I struggled to find a giant for the Triassic, so thought instead I would explain why there were no giants in this period. It’s thanks to a phenomenon known as the Lilliput effect. Following a mass extinction or disturbance event, we see a reduction in the relative body size of the surviving organisms. In some cases, larger species were just more likely to go extinct than smaller species. However, it is also observed that animals just start growing smaller (e.g. the Permian extinction was the result of global warming. Global warming = ocean acidification = less carbonate ions in the water = calcifying organisms, i.e. gastropods and bivalves, can’t grow as big as they could before). This phenomena is not just limited to invertebrates. For example, land mammals saw a reduction in size during the Paleocene Eocene Thermal Maximum.
So then why do we see giants during other periods following mass extinctions? The Triassic begins after the end-Permian mass extinction, the largest ever mass extinction which resulted in a species loss of up to 90%. While some groups of taxa were certainly affected more than others, it was pretty devastating across the board. Meaning there were no groups that came out relatively unscathed and the Lilliput effect is observed in a huge range of species.
Meganeuropsis – a Permian griffinfly with a wingspan of ~70 cm, and the largest known insect of all time. As kind of discussed here, it is thought that insects were able to grow so large in the Permian due to the increased oxygen in the atmosphere. Earth Archives have a great article about them (with some cool artwork).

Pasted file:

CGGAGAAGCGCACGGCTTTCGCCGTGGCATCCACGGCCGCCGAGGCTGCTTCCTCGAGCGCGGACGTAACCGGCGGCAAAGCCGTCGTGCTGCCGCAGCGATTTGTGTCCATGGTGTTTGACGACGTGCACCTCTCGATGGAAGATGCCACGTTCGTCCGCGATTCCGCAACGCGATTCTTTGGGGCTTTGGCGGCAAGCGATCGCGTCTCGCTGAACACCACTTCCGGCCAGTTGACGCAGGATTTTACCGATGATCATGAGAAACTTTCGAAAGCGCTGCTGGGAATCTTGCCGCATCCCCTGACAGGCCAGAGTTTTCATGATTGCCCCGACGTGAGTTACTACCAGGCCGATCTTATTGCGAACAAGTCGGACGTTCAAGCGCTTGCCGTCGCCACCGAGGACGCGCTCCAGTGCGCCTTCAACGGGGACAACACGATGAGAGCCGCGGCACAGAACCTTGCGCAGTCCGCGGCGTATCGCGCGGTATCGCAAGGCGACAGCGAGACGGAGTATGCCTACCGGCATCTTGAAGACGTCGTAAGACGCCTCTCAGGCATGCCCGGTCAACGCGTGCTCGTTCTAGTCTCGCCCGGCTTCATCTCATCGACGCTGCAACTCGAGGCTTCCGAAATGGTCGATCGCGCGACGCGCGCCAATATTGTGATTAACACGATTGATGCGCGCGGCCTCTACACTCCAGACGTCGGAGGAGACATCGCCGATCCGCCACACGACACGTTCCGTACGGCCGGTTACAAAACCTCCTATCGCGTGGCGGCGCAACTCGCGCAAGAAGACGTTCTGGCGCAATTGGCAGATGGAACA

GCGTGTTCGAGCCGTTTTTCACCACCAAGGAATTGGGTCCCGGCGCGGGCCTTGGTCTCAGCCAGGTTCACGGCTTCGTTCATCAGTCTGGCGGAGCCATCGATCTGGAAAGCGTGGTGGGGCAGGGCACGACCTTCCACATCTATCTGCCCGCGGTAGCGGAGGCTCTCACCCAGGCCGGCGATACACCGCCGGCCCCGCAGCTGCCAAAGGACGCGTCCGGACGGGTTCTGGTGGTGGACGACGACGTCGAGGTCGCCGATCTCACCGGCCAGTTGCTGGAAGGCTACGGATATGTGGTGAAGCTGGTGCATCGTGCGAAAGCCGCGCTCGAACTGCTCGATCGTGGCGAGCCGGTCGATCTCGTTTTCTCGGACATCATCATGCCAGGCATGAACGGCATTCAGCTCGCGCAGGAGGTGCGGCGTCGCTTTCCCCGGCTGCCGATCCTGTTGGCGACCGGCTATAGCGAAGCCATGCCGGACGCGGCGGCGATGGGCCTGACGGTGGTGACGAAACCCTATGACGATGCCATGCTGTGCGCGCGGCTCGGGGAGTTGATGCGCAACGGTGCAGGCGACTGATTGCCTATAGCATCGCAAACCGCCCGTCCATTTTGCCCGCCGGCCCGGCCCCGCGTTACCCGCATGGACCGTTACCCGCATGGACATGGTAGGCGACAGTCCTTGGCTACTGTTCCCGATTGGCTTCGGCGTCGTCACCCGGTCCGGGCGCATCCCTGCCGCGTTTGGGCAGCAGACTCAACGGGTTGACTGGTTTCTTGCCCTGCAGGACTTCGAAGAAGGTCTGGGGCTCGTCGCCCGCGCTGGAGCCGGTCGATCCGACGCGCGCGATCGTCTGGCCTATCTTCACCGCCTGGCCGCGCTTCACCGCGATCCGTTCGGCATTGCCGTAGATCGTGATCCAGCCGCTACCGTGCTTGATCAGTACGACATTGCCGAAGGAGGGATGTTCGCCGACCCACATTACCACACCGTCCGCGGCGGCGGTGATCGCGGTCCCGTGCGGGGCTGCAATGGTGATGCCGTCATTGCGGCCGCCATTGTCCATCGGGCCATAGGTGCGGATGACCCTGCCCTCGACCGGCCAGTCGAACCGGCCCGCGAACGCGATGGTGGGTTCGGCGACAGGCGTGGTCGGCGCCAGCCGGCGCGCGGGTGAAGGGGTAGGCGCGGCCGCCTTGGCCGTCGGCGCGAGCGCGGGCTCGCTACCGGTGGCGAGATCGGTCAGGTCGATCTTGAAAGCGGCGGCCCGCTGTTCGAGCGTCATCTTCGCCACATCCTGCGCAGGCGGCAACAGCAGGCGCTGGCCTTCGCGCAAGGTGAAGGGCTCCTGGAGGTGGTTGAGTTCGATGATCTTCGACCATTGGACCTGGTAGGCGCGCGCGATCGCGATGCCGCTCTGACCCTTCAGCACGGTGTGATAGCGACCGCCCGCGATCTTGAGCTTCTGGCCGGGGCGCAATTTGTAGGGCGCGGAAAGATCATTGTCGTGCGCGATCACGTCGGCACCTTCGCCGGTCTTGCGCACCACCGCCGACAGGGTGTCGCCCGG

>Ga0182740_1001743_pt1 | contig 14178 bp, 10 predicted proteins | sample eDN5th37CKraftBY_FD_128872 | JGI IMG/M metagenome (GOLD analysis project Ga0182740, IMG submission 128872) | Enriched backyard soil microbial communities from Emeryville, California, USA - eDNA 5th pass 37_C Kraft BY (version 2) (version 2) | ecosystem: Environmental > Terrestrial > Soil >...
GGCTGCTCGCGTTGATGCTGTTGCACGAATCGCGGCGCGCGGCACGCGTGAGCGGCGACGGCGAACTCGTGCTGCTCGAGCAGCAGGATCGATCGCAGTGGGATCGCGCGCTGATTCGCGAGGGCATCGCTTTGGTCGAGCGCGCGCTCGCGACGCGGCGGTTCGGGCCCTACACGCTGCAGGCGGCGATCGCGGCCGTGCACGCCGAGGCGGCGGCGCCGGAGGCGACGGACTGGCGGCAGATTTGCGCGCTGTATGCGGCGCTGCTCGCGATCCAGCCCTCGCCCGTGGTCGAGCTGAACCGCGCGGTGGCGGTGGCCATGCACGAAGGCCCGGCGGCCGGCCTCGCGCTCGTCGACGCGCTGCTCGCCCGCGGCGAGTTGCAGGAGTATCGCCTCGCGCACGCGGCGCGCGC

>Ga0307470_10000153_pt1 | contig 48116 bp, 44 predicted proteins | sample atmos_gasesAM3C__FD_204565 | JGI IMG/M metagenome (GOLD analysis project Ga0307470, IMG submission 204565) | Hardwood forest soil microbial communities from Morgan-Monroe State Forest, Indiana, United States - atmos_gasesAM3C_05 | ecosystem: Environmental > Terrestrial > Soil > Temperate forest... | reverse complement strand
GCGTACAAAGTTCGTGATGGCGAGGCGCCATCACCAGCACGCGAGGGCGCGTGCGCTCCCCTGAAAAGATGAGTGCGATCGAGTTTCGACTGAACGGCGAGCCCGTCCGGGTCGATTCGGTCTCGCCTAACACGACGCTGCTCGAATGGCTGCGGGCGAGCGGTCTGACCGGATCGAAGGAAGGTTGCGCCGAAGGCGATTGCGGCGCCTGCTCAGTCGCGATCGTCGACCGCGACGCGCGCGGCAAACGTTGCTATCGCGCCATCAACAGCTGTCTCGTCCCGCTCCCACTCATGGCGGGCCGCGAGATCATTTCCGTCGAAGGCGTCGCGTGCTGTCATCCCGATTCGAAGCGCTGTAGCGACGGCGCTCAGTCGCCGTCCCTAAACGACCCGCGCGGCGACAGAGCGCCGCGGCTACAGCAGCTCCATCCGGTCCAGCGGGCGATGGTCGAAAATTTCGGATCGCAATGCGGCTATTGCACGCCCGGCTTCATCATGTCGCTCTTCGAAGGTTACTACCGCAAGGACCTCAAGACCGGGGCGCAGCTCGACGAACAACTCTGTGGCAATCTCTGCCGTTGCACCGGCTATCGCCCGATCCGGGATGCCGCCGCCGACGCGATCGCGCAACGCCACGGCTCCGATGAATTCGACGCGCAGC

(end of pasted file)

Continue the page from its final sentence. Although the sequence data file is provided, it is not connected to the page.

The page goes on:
Arthropleura – a genus of millipedes from the Carboniferous. These guys are some of the largest land invertebrates to have ever existed, and likely had no predators. Despite their size, Arthropleura were lovely herbivores.
I am recycling an old post again because Arthropleura is arguably the coolest of the Carboniferous invertebrates, and because I have been thinking about myriapods ever since this morning when I was asked to do myriapod evolution next and I am now really excited for that!
Image Credit: S. Braddy & co. 2008 – a. Jaekelopterus rhenaniae, b. trilobite, Isotelus rex, c. dragonfly, Meganeura monyi, d. millipede, Arthropleura armata, e. chelicera of J. rhenaniae. Scale bar a–d. 50 cm e. 10 cm.